Post-Crown Thoughts: Sunday

Here are my thoughts on the second tourney from this past weekend. Parts 1 and 2 are here and here, respectively.

As is usually the case with Crown, there are also tournaments on Sunday. These tournaments determine the new Warlord (heavy fighting) as well as the Princess Protector (fencing). Unfortunately, the sunny respite of the day before was long gone, and most of the day alternated between a light drizzle and a persistent rain. As such, only sixteen fencers and ten fighters came out (at least three knights, the rest unbelted). I briefly considered fighting in both tournaments, but I decided to focus on heavy fighting for the weekend and fought in the Warlord tournament. I ended up being glad I did.

The tournament ended up being a modified Swiss Five format, with each round being a single fight with a different weapon style. One of the benefits of this style is everyone gets plenty of fighting in, as you get to fight in all the rounds regardless of whether you win or lose. If I recall, the order went like this:

  1. Sword and shield
  2. Two weapons
  3. Glaive
  4. Greatsword
  5. 6-foot spear
  6. Single sword
  7. Two swords
  8. Greataxe

After that, the top four contestants with the most wins would fight in a short single-elimination, two-out-of-three tournament to determine the winner. This format was designed to make sure that the winner was proficient with all weapon styles, as is befitting a warlord.

Now, having the rounds be single fight changes things. Someone can get a lucky shot in and the fight will be over. As such, I found myself being much more cautious, timing my shots carefully to avoid unduly exposing myself to harm. The fight became more of a chess match than an arm wrestle.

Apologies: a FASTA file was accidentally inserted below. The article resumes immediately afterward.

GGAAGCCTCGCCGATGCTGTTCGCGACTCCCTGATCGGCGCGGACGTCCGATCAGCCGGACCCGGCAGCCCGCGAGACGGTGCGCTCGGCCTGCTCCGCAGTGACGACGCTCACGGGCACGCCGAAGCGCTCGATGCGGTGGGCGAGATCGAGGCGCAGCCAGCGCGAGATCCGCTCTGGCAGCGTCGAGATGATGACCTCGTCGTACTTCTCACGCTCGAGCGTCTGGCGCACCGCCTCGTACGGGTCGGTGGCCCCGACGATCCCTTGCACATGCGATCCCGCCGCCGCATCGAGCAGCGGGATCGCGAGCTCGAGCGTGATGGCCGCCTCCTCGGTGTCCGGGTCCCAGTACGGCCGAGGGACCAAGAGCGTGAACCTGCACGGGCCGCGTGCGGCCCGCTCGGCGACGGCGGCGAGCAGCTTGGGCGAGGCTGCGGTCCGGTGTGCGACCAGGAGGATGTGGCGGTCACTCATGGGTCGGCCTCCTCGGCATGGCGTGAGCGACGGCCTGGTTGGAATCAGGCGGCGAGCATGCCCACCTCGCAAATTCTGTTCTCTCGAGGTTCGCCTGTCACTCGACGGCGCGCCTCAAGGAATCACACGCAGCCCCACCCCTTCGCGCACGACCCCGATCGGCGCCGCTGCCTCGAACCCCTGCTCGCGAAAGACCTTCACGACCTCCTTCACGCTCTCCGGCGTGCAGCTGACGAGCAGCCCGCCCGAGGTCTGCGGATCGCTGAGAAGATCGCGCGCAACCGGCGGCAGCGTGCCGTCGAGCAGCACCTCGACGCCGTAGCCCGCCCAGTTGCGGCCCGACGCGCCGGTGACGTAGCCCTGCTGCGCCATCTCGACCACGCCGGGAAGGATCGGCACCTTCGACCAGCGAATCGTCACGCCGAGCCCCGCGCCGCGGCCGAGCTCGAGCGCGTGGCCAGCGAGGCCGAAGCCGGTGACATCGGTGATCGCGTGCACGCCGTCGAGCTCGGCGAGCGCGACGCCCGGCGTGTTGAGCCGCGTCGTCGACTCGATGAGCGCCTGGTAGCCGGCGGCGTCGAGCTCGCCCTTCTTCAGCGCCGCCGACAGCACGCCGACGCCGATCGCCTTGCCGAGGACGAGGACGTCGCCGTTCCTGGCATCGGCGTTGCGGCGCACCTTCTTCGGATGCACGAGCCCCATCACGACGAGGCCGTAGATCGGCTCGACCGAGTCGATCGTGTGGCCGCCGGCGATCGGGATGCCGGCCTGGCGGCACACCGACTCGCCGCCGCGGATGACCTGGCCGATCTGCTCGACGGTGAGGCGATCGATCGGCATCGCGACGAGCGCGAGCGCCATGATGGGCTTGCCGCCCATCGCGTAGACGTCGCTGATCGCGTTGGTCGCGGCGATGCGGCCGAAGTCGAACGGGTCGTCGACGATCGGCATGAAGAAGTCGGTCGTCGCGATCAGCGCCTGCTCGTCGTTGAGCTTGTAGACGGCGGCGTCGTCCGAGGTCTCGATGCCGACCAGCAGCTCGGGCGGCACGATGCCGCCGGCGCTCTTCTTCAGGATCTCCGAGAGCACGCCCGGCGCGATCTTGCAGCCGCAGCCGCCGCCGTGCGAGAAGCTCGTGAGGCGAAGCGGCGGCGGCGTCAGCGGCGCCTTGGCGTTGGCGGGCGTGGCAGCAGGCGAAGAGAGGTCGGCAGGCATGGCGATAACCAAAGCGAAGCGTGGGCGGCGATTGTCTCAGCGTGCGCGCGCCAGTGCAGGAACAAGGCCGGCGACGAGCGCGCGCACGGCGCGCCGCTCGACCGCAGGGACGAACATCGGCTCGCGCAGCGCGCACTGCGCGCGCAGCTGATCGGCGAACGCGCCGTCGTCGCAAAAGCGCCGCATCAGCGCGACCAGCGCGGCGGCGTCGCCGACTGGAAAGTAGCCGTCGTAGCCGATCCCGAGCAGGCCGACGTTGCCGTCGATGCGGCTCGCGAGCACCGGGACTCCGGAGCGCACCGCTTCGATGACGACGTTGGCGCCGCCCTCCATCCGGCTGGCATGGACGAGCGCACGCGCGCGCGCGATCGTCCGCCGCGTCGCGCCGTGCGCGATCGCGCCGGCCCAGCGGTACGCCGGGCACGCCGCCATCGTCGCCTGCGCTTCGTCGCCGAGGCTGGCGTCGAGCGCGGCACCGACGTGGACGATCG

Luckily the mindset from my second round the day before came back relatively easily. My first round was against a young left-handed knight, and I surprised myself by winning (even if it cost me my legs). My second round went less well; I hardly ever fight with two swords, and I was unable to get into a rhythm. The third round I managed to win, even after both of us lost an arm; it’s hard to use a polearm as tall as you with one hand, let me tell you. In the fourth round, I was finally able to get the bastard sword fight I wanted the day before, even though it wasn’t with the same duke. Being as it’s one of my favorite styles, I won. My single sword fight was another one I was worried about, as I was facing another knight, and since your offense and defense are concentrated in the same weapon, crazy stuff can happen. I managed to take his primary arm, and then his body. My second round with two swords proved that I should probably spend more time with the style; while I was able to get into a groove, my opponent was just more experienced than I was. The greataxe round went well for me as well; while I hardly ever use two-handed axes (or axes of any kind), it was similar enough to a glaive or greatsword that I did alright. Not wanting to be hit by a big guy with a big axe was also a wonderful motivator.

If you’ve been keeping track, you’ll notice that put me with six wins. I wasn’t keeping track that day, so I was fairly surprised to end up in the final four. That doesn’t happen to me very often, although I may not be able to accurately gauge my own skill. Usually I’m happy to go a couple, forgettable rounds, but today ended up different. I had made it to the semifinals, which meant the king would be watching my final fights. There was also the real possibility that I could win the tournament. No pressure.

The first fight of the round went poorly: I died quick and fast, and felt like a chump. Just my luck, I thought, I make it this far just to have my visible performance be forgettable. Luckily the second round went better: we both lost an arm (his left, my right), but I was able to duck past his buttspike thrust to punch him in the face with my blade. That one got some cheers. The third fight was a good one, but he ended up cleaving my face in half from the side.

So while I didn’t win, I’m happy with how I performed. I even had a knight (who had been watching the whole time, in the rain) tell me my fighting looked good. That made me happy: after all, even if I didn’t win, I had hoped to make an impression.

Stay tuned for my final thoughts!